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I need to solve the problem below in python3 (within 3 sec).

  • Problem definition:

A is a given (NxM) rectangle, filled with characters "a" to "z". Start from A[1][1] to A[N][M] collect all character which is only one in its row and column, print them as a string.

Input: N,M in first line (number of row and column 1<=N,M<=1000). Next N lines contain exactly M characters.

Output: A single string

Sample input1:
1 9
Sample output1:

Sample input2:
5 6
Sample output2:
from operator import itemgetter
N,M=[int(i) for i in input().split()]
for _ in range(N):
                                    # got the inputs
for row,word in enumerate(Words):   # going through each words
    Doubts=[]                       # collect chars only one in its row.
    for char in Chars:
            if (word.count(char)==1):
    for case in sorted(Doubts,key=itemgetter(1)):   #sorting by index
            doubtless=True                  #checking whether 1 in its column or not.
            for i in range(N):
                    if (Words[i][case[1]]==case[0] and i!=row):
            if (doubtless):
                    answer+=case[0] #if char is one in its row and column, adds to answer.
print (answer)

This is my code even it works, still not fast enough when N,M=1000. Any suggestion to improve the code faster would be helpful. Or any other ways to solve the given problem, as long as solution is in python3 and faster than mine.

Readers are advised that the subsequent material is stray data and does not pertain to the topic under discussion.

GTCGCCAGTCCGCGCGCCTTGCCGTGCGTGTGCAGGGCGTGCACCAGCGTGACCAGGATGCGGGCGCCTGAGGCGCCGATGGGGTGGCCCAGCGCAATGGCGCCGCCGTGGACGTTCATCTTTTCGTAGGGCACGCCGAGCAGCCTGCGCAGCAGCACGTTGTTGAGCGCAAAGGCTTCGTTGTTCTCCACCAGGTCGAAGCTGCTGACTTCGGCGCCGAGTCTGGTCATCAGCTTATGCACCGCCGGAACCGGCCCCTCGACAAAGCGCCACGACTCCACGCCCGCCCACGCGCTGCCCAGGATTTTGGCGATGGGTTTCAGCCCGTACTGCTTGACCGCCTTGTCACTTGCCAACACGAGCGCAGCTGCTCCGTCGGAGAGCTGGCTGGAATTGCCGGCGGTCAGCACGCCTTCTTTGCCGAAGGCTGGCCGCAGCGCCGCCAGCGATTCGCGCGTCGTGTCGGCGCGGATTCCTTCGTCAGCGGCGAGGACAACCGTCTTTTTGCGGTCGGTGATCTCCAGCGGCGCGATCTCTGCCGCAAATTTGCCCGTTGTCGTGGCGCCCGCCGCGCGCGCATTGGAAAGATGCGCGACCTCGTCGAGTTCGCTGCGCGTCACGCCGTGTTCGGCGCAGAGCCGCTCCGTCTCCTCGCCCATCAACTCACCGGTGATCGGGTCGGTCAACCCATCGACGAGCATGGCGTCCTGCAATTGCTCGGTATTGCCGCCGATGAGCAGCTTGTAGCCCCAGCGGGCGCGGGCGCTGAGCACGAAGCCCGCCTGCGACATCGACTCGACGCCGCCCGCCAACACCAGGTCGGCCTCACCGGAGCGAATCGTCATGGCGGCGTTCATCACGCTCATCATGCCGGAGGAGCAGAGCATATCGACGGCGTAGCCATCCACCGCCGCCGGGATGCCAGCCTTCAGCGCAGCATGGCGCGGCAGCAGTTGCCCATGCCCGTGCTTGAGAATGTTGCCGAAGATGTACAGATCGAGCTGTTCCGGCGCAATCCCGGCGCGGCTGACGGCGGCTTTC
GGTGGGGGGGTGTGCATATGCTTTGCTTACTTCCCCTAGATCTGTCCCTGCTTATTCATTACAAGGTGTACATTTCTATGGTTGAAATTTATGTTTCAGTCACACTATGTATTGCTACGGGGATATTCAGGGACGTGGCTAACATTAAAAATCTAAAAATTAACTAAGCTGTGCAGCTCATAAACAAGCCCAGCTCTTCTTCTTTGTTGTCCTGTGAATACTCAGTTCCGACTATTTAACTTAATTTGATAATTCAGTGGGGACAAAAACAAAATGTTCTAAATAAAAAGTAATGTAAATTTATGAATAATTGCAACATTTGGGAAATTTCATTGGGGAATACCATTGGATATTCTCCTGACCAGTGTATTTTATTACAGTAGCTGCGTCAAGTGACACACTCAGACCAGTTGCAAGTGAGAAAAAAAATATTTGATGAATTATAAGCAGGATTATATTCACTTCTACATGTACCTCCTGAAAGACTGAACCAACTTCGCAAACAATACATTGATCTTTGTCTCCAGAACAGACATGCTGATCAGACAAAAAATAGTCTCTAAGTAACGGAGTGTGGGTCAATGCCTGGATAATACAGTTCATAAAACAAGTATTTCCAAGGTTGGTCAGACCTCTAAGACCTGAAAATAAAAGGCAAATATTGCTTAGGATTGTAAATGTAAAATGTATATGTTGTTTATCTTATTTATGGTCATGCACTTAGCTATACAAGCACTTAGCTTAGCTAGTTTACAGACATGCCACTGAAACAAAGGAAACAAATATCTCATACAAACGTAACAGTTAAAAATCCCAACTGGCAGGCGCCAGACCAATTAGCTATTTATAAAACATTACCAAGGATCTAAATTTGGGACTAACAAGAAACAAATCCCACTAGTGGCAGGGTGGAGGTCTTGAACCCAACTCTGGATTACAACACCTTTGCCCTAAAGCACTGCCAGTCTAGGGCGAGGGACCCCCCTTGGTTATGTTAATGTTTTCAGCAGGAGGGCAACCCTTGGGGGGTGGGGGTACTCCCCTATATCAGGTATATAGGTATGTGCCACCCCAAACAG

share|improve this question
Not an observation about optimization, but why aren't you using PEP8 guidelines to write your code? It's not a dealbreaker by any means, but 1) Why don't you have spaces between operators and 2) Capital/CamelCase is usually reserved for class definitions. –  Joel Cornett Aug 17 '12 at 19:21
Thanks, but this time I wasn't wondering about how it looks. I was worrying about how it works :) –  Narankhuu Boldbaatar Aug 18 '12 at 2:31
For info, this has been cross-posted at StackOverflow. –  halfer Aug 18 '12 at 11:23
You didn't have to delete it, just declare the cross-posting. Then people can use the hyperlink to determine whether you still need assistance. It's about being considerate of other people's time, and as I said on the other thread, this has been part of netiquette for thirty years or so. –  halfer Aug 18 '12 at 11:49
I'll take a look at it a bit more in depth, but it appears that you're iterating over the elements in the matrix more times then necessary. You should be able to write an algorithm that does at most N * M * k_nm checks, where k is the number of unique letters in each row/column. (by unique I mean a member of the set of letters, I don't mean that they don't repeat in the sequence) –  Joel Cornett Aug 18 '12 at 23:03

2 Answers 2

I would suggest to create a 1000x1000 testcase and measure the performance before the optimization process. Please use the following test generator:

import os
import random

f = open('1000x1000.in','w')
f.write('1000 1000\n')
ALPHABET = 'abcdefghijklmnopqrstuvwxyz'
for _ in range(1000):
       f.write(''.join([ALPHABET[random.randint(0, len(ALPHABET)-1)] for _ in range(1000)]) + '\n')

After that just run it and measure the performance of your application. I got about 47 ms on my pretty old C2D E7200.

share|improve this answer

You could improve part of your loop.

for char in Chars:
        if (word.count(char)==1):

Can be done with list-comprehension.

    Doubts = [(char, word.index(char)) for char in Chars if word.count(char) == 1]
share|improve this answer

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